Life After Death from a Scientific Perspective

October is naturally the perfect time for creepy, scary, haunty reading, so I’m reviewing some ooky spooky supernatural, paranormal-themed titles throughout the month. Personally, I find nothing scarier than some of the true crime cases out there, so delving into the supernatural side of things feels more light-hearted than sinister and I love Halloween-time for that! First up: Mary Roach’s Spook, truly a doubter’s dream. … Continue reading Life After Death from a Scientific Perspective

Writing Her Grandparents’ Lives and a Memoir of Childhood

Book review: On Sunset, by Kathryn Harrison Never mind that we live in Los Angeles and that I was born in 1961; my childhood belongs to my mother’s parents, who, in the way of old people, have returned themselves to their pasts, taking me along. Author Kathryn Harrison writes a memoir of a slice of her childhood, a well-adjusted one considering some of the troubling … Continue reading Writing Her Grandparents’ Lives and a Memoir of Childhood

Did a Priest Murder a Nun, and Did the Catholic Church Cover it Up?

Book review: Sin, Shame & Secrets, by David Yonke On Holy Saturday in 1980, the day before Easter Sunday, elderly nun Sister Margaret Ann Pahl was found murdered in the sacristy of Mercy Hospital in Toledo, Ohio. She’d been strangled with an altar cloth and her body bore stab wounds in the shape of an inverted cross. Blood on her forehead appeared to mimic anointing. … Continue reading Did a Priest Murder a Nun, and Did the Catholic Church Cover it Up?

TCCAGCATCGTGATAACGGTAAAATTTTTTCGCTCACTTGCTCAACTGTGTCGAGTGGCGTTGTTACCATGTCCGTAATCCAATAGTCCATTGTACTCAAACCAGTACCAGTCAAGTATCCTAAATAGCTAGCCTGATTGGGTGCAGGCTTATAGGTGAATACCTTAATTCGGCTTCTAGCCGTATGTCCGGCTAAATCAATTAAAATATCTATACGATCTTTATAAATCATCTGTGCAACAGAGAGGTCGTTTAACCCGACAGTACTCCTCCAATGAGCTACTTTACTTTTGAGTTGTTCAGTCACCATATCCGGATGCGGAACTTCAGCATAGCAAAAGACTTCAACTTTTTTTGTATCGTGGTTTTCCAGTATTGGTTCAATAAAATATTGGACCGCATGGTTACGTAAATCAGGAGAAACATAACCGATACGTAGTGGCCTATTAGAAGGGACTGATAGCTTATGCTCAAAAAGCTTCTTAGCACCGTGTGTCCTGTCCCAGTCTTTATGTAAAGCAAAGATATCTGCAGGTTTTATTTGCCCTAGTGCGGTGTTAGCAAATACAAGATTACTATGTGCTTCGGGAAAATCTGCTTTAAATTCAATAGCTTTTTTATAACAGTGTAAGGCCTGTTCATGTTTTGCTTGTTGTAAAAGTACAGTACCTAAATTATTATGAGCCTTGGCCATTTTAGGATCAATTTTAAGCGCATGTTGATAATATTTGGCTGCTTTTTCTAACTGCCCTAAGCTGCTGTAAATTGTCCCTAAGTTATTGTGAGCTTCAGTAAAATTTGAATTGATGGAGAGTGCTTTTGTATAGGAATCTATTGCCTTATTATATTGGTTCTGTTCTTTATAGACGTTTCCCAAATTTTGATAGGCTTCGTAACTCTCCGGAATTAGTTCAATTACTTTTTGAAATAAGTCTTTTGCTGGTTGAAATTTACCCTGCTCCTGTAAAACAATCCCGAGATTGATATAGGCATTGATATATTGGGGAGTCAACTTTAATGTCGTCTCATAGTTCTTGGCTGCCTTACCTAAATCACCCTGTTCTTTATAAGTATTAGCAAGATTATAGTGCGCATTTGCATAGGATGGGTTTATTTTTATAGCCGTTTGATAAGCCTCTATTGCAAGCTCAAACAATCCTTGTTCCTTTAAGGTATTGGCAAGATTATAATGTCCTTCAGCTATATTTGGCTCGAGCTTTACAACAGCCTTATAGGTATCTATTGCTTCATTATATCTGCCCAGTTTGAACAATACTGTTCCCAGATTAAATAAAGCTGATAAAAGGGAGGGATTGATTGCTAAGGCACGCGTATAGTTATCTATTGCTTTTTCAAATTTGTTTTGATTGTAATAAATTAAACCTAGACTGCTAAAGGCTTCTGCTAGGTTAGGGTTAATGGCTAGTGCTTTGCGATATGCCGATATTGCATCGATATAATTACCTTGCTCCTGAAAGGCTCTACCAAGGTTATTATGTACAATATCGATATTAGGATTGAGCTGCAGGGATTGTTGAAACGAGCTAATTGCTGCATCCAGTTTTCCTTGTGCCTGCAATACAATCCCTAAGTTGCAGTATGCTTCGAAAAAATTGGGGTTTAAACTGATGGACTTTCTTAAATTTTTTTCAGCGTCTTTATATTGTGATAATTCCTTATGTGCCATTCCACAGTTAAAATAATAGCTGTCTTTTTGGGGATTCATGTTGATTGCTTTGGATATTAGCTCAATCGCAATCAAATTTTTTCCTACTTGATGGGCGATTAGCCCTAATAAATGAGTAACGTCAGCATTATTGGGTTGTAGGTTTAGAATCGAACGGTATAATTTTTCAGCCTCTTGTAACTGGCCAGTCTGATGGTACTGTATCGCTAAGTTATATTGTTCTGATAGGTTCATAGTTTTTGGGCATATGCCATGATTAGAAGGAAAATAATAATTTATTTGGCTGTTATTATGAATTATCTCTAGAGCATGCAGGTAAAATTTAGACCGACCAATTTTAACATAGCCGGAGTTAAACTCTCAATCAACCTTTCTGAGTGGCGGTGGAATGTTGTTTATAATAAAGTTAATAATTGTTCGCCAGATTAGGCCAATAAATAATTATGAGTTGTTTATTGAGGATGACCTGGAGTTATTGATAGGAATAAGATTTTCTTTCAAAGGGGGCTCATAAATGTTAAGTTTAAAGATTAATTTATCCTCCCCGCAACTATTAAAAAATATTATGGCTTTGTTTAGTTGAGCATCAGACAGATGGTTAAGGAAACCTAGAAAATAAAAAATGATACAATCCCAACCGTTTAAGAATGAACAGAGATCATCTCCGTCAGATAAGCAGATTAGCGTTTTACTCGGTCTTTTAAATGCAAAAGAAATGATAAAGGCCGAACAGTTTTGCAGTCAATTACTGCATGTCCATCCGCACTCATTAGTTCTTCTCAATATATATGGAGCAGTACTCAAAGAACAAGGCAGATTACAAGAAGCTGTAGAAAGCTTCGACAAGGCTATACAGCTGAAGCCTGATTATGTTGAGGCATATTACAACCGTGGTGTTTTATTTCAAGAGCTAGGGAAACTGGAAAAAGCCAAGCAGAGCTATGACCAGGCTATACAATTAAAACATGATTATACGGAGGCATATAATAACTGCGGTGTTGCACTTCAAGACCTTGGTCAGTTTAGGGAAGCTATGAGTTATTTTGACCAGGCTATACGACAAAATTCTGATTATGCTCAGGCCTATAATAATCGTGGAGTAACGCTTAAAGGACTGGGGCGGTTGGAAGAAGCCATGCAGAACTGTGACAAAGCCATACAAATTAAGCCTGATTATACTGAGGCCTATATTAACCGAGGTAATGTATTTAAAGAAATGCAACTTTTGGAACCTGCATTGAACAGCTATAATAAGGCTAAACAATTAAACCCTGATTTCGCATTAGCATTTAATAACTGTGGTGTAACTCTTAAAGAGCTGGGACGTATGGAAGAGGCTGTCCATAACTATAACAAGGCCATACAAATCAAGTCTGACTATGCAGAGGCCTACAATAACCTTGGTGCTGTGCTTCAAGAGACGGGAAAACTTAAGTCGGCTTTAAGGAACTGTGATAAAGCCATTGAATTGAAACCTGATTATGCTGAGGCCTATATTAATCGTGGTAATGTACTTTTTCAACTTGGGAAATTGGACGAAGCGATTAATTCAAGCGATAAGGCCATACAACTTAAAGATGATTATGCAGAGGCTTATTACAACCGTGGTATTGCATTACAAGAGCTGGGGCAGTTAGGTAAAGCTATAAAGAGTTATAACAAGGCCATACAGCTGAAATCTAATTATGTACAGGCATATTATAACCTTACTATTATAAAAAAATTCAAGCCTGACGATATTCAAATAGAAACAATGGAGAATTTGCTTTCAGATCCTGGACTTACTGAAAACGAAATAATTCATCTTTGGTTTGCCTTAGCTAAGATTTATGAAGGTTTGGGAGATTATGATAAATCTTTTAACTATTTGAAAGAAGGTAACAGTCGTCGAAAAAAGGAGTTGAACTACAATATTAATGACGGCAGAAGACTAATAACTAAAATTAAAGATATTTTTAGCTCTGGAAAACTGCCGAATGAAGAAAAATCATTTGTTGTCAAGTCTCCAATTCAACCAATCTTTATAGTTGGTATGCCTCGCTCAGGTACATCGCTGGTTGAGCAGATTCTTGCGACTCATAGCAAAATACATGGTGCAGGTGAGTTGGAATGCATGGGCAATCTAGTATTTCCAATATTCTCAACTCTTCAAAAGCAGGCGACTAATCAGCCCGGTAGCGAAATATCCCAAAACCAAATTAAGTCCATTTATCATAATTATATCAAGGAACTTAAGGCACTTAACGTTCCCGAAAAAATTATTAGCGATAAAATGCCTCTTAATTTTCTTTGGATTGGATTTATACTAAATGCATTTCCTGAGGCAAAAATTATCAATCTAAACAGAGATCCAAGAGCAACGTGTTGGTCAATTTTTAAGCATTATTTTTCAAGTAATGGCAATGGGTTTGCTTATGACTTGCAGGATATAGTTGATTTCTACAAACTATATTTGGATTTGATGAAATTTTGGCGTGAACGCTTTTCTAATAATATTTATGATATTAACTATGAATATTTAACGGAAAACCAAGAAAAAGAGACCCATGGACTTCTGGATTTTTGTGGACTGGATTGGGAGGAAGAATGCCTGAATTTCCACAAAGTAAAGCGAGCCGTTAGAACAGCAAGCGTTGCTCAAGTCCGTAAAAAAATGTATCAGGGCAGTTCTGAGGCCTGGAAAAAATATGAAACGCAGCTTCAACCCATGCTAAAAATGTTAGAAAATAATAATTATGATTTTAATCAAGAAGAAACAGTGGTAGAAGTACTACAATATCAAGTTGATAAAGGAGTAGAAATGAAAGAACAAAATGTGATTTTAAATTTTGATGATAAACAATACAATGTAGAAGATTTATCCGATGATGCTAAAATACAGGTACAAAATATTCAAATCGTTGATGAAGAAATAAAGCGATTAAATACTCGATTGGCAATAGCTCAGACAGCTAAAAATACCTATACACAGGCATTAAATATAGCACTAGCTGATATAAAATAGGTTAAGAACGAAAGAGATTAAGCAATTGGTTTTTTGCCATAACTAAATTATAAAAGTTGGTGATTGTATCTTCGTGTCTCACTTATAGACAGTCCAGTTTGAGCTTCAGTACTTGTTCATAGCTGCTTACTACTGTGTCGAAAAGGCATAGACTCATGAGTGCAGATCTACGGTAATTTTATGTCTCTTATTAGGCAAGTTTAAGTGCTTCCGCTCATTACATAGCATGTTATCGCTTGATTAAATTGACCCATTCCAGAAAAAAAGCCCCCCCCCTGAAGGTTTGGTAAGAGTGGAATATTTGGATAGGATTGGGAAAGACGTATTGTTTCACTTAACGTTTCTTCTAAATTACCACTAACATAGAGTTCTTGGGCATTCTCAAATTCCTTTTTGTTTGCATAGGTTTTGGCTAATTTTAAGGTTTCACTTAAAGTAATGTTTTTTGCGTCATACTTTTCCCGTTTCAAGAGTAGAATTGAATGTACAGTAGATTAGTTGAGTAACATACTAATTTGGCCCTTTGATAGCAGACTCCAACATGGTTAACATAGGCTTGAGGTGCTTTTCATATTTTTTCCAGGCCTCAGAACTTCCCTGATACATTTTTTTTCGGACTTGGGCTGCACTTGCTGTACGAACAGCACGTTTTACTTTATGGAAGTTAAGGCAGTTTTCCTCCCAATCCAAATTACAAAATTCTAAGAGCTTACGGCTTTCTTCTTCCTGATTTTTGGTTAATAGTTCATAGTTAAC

The Story Lolita Forgets, and Nabokov at Work

Book review: The Real Lolita, by Sarah Weinman Amazon Even casual readers of Lolita…should pay attention to the story of Sally Horner because it is the story of so many girls and women, not just in America, but everywhere. So many of these stories seem like everyday injustices – young women denied opportunity to advance, tethered to marriage and motherhood. Others are more horrific, girls … Continue reading The Story Lolita Forgets, and Nabokov at Work

The Pseudoscience of Personality Typing and its Eccentric Mother-Daughter Developers

Book review: The Personality Brokers, by Merve Emre Only the smallest fraction of those who encountered the indicator knew anything about Isabel, Katharine, or the origins of type. If asked about the indicator’s provenance, most people would have assumed that Myers and Briggs were the last names of two collaborating psychologists – two men, naturally… Almost everyone’s familiar with the Myers-Briggs personality indicator, a personality … Continue reading The Pseudoscience of Personality Typing and its Eccentric Mother-Daughter Developers

The Interstate and the Murderer

Book review: Killer on the Road, by Ginger Strand America became more violent and more mobile at the same time. Were they linked? Did highways lead to highway violence? Yes and no. More highways meant more travel, more movement, more anonymity—all conducive to criminality. Highway users could become easy victims: stranded motorists, hitchhikers, drifters, and truck stop prostitutes were vulnerable to roving predators. But most … Continue reading The Interstate and the Murderer